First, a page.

5. Winter hiking is a whole other ballgame. You made the right call. If not this January then there’s always next year. The mountains will always be there for us.
    I was on the Baldfaces a few days ago. Left the car at 08:00, back to the car at 01:00 the following day. That’s 15 hours for a 10 mile hike, entirely caused by deep variable snow conditions (4″ fresh powder, 2″ crust that mostly did not hold weight with 8 – 10″ sugar snow beneath) and breaking trail, knee deep even with snowshoes except for the rare sections on top where the wind-crust held up. Temperatures not as extreme as your day, low 20’s and 15 – 20 mph WNW wind. A long, slow day.
    I carry enough kit in my winter rucksack to spend the night out – zip-on long under wear, zip-on puffy pants, puffy jacket, extra top layer as well as three sets gloves (including Daschsteins), 45N balaclava, plus a bothy bag and SOL emergency bivi. It is extra weight but I was never a speed hiker – the idea is to get through the night if I get caught out.
    My absolute go-to for winter hiking is a Hilltrek Double Ventile jacket. Over the head old-school anorak-style. Absolute bomber on a cold windy day. Hilltrek are out of Arboyne, Scotland (not far from Aberdeen). I also use their Ventile gaiters. Ventile is a cotton weave so it breathes, never get sweaty wearing their gaiters.
    I hiked Jefferson in January (a couple of years ago). Checked the weather and elected to hike the Boundary trail, Caps Notch road, Caps Ridge, Gulfside and down Jewell. WNW wind was mostly over my shoulder or at my back. It is probably the toughest of the Presidential to hike as a day hike.

  6. Now I’m interested – can you tell me why you don’t like wearing long underwear on winter trips?

      • Good call on the turn around. As a peak bagger (in western ranges) I eventually adapted a mantra- You have to get into position or you never get up the hill. But you have to be ready to bag it if conditions aren’t right or it may be the last peak you ever eyeball.

        And your own mindset can be a storyline, or even hazard, in itself. I once hiked in (day and a half) to Fremont Peak in Wyoming’s Wind River Range. I got to where the scramble/climbey class 3 last thousand feet began and I realized that I was in denial about the condition of an ankle I had sprained 3 weeks earlier. It just wasn’t fully healed.

        I bagged it, came back the next year and had a magical hour on top with crystal air, huge visibility.

        Condolences to the family and friends of the deceased White Mountains hiker.

        Philip, thanks for the good website and nurturing what seems like a really solid electronic community. I grew up in the East, am Wisconsin based now.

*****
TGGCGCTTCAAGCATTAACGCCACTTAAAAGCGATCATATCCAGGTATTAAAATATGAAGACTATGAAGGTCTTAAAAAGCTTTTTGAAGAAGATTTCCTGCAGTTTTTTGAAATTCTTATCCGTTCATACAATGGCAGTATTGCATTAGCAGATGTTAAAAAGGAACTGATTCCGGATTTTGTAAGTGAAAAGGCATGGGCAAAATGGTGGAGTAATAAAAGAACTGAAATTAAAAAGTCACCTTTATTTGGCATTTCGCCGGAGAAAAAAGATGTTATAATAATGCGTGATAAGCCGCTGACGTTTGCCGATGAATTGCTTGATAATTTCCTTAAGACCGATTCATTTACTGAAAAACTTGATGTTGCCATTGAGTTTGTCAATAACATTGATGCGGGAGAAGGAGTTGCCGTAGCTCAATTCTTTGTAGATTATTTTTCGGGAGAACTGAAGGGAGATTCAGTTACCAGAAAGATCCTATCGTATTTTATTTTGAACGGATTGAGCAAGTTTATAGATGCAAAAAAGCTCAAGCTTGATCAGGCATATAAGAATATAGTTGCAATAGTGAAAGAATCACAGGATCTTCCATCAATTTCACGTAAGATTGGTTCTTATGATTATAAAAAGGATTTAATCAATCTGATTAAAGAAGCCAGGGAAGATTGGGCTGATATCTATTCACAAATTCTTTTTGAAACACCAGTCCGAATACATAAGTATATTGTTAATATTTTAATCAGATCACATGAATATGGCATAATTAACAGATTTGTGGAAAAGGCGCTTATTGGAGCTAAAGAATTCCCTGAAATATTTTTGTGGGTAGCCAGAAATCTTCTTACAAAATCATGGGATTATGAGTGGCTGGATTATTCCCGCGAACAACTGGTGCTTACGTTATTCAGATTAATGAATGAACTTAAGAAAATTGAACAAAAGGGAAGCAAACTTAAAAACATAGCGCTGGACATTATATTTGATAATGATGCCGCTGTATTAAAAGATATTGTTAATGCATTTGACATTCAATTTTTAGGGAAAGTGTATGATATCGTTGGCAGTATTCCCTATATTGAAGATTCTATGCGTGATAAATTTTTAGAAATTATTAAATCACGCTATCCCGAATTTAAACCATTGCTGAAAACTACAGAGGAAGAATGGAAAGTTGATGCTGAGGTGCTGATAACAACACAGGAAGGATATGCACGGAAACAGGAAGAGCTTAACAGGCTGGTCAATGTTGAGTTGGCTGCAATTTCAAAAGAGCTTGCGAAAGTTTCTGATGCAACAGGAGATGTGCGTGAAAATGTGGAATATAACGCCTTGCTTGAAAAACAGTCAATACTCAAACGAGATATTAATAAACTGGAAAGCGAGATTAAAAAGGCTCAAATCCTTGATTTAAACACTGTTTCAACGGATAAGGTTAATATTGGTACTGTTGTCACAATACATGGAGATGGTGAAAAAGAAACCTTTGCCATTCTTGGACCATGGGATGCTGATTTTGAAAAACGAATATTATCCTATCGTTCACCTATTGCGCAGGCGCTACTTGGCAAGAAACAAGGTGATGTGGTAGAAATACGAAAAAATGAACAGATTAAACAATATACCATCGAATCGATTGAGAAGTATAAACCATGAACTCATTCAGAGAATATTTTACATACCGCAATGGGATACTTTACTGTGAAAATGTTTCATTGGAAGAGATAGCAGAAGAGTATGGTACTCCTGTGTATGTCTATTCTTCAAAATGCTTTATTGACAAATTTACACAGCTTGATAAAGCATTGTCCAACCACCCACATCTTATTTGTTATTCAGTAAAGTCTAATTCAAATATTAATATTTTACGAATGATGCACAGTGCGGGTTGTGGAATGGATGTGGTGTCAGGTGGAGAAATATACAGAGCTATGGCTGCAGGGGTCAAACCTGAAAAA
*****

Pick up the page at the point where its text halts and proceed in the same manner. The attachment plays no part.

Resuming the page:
7. I got caught in a mountain white out and was already falling tens of feet when I realized it. Fortunately, I just landed on my face, punching out a molar and cracking an opposite one. You really don’t want to lose your awareness and spatial orientation. It could be bad. So, in addition to RTB be prepared to hunker down in place until you can see again.

  8. As I’m reading this I’m reminded of the book, ‘Who Lives, Who Dies, and Why.’ I’m a Trauma Program Manager at a large NY hospital. I see it all. I also no longer have the time to get out as much, if at all, and when I do it is up to my camper in the Catskills to fish. My life has changed but not my desire or love to get dirty and sweaty and watch an eagle be a better fisherman than I. You certainly made a prudent, wise, and possibly life-saving choice but clearly a decision based on deep knowledge. I love this website. It is still pure.

  9. Brad Washburn said the reason he got to be an octogenarian is that he was not afraid to turn back.

  10. I’ve never used the Cog lot. It’s my understanding that hikers have to use the lower lot, correct? And if its about .3 up the road and across additional lots to the Jewell Link and then another .3 on the Jewell Link to the Jewell trail you’re paying $10 to cut off .3 one way. If you just stay on the Jewell trail from the Ammo lot its a total of .9 to the same spot and you’re $10 richer pp.

  11. I think your decision was a wise one. So many rescue teams looking for climbers who made bad choices along the way or simply lost their way. As someone said, better to see another day and another attempt
    I have a mid-fifties y.o. friend from central Maine foothills who drives over to the Prezzies 2-3 weekends a month, year round, and hikes up to the Observatory or does some other funky run up some crazy winter trail and disappears into the clouds there. He’s always careful and despite my fear and concern for him he’s smart with his choices. You may see him running by you anytime you try another hike there. ! His name is David. You’ll know him because he just doesn’t stop running.